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78. Quincy Jones broke yet another color barrier in 1965 when he became the first black composer to be accepted by the Hollywood establishment.

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79. Quincy Jones founded a record company, established (1990) Vibe magazine, and formed (1991) Qwest Broacasting.

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80. Quincy Jones traveled to Paris in 1957, where he studied composition with Nadia Boulanger and Olivier Messiaen, became music director for Mercury Records' French division, and briefly led a big band.

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81. Quincy Jones gained further recognition in the motion picture industry as one of the producers and the musical coordinator for Steven Spielberg's The Color Purple.

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82. Quincy Jones has brought to film music a range of influences from Latin stylings to American blues.

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83. In 1993 Quincy Jones started Vibe magazine, a well-received African American music journal.

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84. Quincy Jones worked on a film biography of the black Russian poet Alexander Pushkin.

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85. Quincy Jones has one of the bestselling singles of all time, "We Are the World", to his credit.

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86. Quincy Jones wrote the score for the successful 1977 television mini-series Roots.

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87. Quincy Jones has worked as a musician, composer, arranger, producer, and film and television executive.

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88. At the same time, Quincy Jones began releasing his own albums and composing musical scores for Hollywood films such as In Cold Blood and In the Heat of the Night.

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89. Quincy Jones spent a large portion of the 1950s in Europe, where he organized a jazz musical theater play in 1959.

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90. In the early 1950s Quincy Jones moved to New York City and began working as a musical arranger, overseeing recording sessions for artists such as jazz singer Helen Merrill, trumpeter Clifford Brown, and famed "Queen of the Blues", Dinah Washington.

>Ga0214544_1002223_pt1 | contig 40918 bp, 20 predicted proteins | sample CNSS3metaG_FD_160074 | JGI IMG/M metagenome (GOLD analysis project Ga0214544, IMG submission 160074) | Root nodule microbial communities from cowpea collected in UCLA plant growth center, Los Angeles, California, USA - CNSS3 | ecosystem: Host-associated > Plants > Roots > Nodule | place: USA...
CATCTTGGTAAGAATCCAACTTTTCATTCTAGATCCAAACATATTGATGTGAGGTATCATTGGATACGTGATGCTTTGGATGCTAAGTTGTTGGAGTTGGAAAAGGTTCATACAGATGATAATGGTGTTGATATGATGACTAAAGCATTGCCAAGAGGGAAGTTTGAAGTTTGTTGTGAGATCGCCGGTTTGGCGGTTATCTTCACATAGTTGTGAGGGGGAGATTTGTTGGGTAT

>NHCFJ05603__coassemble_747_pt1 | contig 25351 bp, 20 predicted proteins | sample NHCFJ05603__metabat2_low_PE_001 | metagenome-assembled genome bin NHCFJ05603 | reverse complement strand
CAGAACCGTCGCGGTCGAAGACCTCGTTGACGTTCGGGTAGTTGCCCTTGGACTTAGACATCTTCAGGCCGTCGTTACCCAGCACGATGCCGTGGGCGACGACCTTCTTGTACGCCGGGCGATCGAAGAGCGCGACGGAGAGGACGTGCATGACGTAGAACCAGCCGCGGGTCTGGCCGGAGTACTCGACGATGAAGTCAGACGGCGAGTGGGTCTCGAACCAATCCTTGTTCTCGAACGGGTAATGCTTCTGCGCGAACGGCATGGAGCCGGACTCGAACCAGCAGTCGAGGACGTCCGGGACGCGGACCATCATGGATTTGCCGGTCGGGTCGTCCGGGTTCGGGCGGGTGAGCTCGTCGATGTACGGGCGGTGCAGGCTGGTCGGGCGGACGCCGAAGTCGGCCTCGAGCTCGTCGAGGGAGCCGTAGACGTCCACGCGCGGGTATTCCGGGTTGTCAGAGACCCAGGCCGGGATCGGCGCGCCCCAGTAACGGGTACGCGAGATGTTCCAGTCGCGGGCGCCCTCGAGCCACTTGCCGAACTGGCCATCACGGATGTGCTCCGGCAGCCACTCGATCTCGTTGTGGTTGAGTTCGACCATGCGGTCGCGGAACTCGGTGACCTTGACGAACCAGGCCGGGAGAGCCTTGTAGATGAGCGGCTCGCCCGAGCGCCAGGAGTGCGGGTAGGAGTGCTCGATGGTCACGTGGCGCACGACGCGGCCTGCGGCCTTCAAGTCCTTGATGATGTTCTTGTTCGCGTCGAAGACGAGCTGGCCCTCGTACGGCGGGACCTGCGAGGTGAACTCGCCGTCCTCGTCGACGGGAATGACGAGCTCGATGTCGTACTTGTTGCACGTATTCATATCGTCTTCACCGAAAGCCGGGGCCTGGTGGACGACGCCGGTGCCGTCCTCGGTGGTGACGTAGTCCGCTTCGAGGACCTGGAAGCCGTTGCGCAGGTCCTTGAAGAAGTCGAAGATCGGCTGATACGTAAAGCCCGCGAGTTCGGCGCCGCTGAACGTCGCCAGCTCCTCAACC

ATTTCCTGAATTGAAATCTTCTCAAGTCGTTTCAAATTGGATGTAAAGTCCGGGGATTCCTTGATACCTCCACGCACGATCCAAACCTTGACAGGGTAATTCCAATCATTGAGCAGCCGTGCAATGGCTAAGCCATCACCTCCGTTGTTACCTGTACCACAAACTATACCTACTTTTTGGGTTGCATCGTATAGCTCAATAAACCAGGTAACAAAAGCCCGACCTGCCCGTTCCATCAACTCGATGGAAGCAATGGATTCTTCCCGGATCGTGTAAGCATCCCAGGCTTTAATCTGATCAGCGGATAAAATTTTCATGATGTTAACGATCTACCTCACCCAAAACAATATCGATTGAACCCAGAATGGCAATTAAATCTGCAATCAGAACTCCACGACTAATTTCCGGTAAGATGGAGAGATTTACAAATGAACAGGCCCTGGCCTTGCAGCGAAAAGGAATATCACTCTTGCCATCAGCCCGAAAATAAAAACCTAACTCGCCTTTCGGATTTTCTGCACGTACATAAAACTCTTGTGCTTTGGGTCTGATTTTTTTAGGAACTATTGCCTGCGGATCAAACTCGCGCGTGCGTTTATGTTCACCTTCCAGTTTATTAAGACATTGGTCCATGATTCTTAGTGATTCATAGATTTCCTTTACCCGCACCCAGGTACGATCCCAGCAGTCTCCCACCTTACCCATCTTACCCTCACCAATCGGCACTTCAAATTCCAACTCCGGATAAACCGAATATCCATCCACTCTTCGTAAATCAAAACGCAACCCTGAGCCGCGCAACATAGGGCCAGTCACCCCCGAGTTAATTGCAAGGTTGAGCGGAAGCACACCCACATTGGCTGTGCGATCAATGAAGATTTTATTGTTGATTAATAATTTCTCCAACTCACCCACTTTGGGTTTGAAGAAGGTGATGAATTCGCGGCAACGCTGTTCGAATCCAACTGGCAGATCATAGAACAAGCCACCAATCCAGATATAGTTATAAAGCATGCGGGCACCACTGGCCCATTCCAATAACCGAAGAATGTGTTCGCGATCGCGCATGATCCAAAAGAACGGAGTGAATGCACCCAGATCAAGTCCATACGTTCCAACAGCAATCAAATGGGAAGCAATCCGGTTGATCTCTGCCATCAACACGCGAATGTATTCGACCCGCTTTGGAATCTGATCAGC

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91. Quincy Jones spent his early years on Chicago's South Side, an African-American neighborhood rich with a palette of music during the 1930s and 1940s.

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92. In 1986, Quincy Jones involved himself in a massive undertaking to generate assistance for victims of famine in Africa.

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93. In 1956, Quincy Jones was selected by the US State Department to assemble a big band under the leadership of Dizzy Gillespie to tour the Middle East and South America.

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94. Quincy Jones ventured further outside of the music world in the late 1990s with the purchase of two television stations, WATL in Atlanta, and WNOL in New Orleans.

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95. In 1993 Quincy Jones announced that he was starting a magazine, the slick black music journal Vibe.

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96. Quincy Jones took home six Grammy awards as a result, including those for album of the year and best producer.

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97. In 1986 Quincy Jones involved himself in a massive undertaking to generate assistance for victims of famine in Africa.

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98. In 2013 Quincy Jones was inducted into the Rock and Roll Hall of Fame.

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99. Throughout the years, Quincy Jones worked with a "who's who" of figures from all fields of popular music.

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100. In the early 1950s Quincy Jones studied briefly at the prestigious Schillinger House in Boston before touring with Lionel Hampton as a trumpeter and arranger.

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101. Quincy Jones was born in Chicago and reared in Bremerton, Washington, where he studied the trumpet and worked locally with the then-unknown pianist-singer Ray Charles.